East Coast meets West Coast style – how 2 states are advancing clean energy

By Rory ChristianLauren Navarro

Cities and states are taking the initiative to address climate change independently from the federal administration. With unique political contexts and environmental needs, each local authorities’ policies address specific climate challenges.

California’s new landmark mandate, requiring solar panels on new home constructions, and New York’s ongoing Reforming the Energy Vision (REV) initiative, illustrate just how different paths can lead to accomplish the same intent: to fight climate change.  They are also indicative of how elected officials are prioritizing energy, infrastructure, and housing in their planning.

The longer states wait to take action to set or meet environmental goals, the more expensive their efforts will become. More importantly, the delay can affect the economic and health benefits from new jobs and lower emissions that improve residents’ quality of life.

New York and California are well positioned because they’ve capitalized on emerging trends by addressing legal and regulatory issues in ways other states have yet to do. Let’s take a look at their approaches and challenges.

Solar on most new California homes

California made history recently when the Energy Commission updated their building codes to include solar panels on all new homes fewer than three stories built starting in 2020. The update also includes standards to make new homes more energy efficient and, in some cases, incentivizes energy storage. Where homes may not be able to have rooftop solar, the mandate requires them to have access to a community, or shared, solar resource or increase their energy efficiency even more to make up for it.

This push to make California’s new housing stock run on sunshine is part of a larger trend towards electrification. However, the standard has caused an interesting debate among energy enthusiasts about whether this is the best way to meet the state’s goals at the lowest cost. (Check out David Roberts’ Vox article for a breakdown on the supporting and opposing arguments.)  Either way, the mandate raises exciting questions and opportunities around how California can handle all this additional solar.

New York tackles efficiency and proper solar compensation

Across the country, New York is taking a different approach to the same problem. The state adds, on average, over 30,000 new residential buildings a year. And looking at single family homes alone (10,000 of the new-buildings stock), adopting a similar mandate to California’s could result in an additional 65 megawatts of additional solar for the state every year – or adding roughly 50 percent of current installed capacity over 10 years.

Though New York may not follow California’s lead by establishing similar mandates, the state has taken significant steps to lay the groundwork for more people to adopt solar. In fact, over 90 percent of New York’s total solar capacity is generated by distributed solar – largely rooftop panels.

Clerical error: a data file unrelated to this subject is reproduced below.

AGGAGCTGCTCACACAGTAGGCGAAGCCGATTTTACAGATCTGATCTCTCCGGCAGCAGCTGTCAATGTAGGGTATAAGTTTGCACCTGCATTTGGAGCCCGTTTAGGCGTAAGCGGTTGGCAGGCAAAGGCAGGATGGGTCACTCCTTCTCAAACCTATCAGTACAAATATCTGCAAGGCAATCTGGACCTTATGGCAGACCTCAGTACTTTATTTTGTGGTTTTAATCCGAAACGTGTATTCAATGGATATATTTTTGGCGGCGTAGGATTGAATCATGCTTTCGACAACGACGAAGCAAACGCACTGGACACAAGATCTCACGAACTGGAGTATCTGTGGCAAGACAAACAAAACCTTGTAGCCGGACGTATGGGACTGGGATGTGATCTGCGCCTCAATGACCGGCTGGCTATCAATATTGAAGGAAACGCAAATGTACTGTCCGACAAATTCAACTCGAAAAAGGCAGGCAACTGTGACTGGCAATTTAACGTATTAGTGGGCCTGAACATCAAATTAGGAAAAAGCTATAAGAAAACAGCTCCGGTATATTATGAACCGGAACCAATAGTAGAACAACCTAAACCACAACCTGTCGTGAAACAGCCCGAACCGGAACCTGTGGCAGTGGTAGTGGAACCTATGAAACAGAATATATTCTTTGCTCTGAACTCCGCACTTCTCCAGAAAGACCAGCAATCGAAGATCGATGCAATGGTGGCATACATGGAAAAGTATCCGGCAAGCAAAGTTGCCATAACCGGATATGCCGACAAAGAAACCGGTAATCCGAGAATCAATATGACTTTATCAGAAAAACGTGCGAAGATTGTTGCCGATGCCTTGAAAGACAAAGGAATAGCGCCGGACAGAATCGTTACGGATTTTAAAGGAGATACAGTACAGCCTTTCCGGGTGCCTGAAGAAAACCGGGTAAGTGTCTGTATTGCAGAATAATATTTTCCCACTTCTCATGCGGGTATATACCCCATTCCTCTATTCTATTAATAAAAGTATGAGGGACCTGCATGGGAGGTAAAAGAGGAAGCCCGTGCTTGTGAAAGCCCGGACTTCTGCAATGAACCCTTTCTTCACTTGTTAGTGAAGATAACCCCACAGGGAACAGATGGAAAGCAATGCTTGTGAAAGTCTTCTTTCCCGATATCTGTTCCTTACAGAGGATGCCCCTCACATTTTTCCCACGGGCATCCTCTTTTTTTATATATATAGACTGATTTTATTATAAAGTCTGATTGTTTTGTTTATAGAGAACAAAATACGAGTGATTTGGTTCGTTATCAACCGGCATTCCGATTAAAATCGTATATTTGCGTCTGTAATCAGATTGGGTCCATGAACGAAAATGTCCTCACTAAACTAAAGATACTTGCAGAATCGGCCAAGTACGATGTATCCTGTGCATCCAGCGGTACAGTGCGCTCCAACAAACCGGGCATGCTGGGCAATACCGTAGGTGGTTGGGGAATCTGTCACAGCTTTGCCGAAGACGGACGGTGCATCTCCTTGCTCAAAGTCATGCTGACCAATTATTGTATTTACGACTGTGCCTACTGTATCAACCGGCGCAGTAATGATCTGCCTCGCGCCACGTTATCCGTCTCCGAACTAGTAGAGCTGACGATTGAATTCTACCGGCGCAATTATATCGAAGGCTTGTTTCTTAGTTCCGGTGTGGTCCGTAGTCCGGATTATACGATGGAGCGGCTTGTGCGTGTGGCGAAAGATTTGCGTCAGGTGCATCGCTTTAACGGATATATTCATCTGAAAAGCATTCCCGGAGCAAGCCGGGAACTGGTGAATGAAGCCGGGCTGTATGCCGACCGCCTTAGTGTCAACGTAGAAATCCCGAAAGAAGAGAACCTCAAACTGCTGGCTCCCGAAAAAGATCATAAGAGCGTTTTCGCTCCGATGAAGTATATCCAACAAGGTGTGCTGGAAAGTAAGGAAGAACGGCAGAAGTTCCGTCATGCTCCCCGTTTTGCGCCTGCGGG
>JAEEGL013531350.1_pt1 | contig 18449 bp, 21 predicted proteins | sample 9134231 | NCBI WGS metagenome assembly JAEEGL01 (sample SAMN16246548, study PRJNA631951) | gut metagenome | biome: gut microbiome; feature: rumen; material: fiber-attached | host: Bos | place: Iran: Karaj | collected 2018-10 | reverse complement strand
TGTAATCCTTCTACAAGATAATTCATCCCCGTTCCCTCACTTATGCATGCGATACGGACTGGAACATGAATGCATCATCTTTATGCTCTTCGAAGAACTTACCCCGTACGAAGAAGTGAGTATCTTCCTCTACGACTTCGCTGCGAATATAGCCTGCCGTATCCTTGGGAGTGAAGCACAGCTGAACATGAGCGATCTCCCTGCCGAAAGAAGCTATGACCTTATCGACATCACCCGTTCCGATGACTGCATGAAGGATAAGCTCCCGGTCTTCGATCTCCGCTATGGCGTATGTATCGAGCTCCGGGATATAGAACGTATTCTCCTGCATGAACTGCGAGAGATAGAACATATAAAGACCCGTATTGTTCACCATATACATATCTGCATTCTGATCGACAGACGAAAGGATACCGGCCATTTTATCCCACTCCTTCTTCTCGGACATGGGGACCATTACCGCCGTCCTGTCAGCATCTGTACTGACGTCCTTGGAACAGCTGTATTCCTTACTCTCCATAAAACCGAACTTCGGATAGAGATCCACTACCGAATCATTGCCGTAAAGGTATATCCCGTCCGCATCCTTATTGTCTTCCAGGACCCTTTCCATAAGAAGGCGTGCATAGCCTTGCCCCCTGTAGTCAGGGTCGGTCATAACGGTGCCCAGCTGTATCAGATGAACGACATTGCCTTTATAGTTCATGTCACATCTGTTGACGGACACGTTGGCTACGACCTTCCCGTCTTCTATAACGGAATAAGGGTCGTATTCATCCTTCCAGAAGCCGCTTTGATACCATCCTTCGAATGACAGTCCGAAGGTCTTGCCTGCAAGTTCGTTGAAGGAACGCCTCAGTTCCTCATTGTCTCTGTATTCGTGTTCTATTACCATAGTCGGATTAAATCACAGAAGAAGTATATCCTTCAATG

Solar is and will be a critical component for energy efficiency upgrades in buildings. To further amplify solar growth, New York is aiming to move beyond net metering and compensate solar owners based on the value their installation provides to the electric grid.  This incentives the development of installations in denser areas of the state where it can provide the greatest benefit.

The New York State Energy Research and Development Authority is currently developing NYStretch, a voluntary building code that can improve efficiency by 18-25 percent when applied to commercial and residential buildings. New York City will require buildings to adopt the codes in 2019, and is exploring options to eliminate fossil fuel use in buildings and reduce building energy use from all sources.

Making the energy system solar compatible

As we move towards cleaner energy, both California and New York are grappling with how to best set up the energy system and electric grid to best utilize all of these renewable (but somewhat intermittent) power sources – something other states will face in this transition if they haven’t already.

One solution explored in both New York and California is time-of-use electricity pricing. This tool (if done right) offers lower prices to people when they use electricity when it’s clean and cheap for utilities to provide. Time-of-use plus the new solar mandate could add up to more people storing the electricity their solar panels produce during the day to use in the afternoon and at night, when utility power is more expensive and made with dirtier sources.

Additionally, California is considering expanding its electric grid to include utilities in other western states. By creating a bigger market for clean energy, California can use more of its large-scale solar power and sell the additional power that’s currently shut off (or curtailed) when the state doesn’t have enough demand for it.

A future with more renewable energy

Despite the different approaches, New York and California are, without question, committed to accelerating renewable energy. Their experiences serve as an example for other states around the country. If other states act now, they could avoid the worst effects of climate change and the highest costs of avoiding it, while accelerating their local economies and improving the health and well-being of residents.

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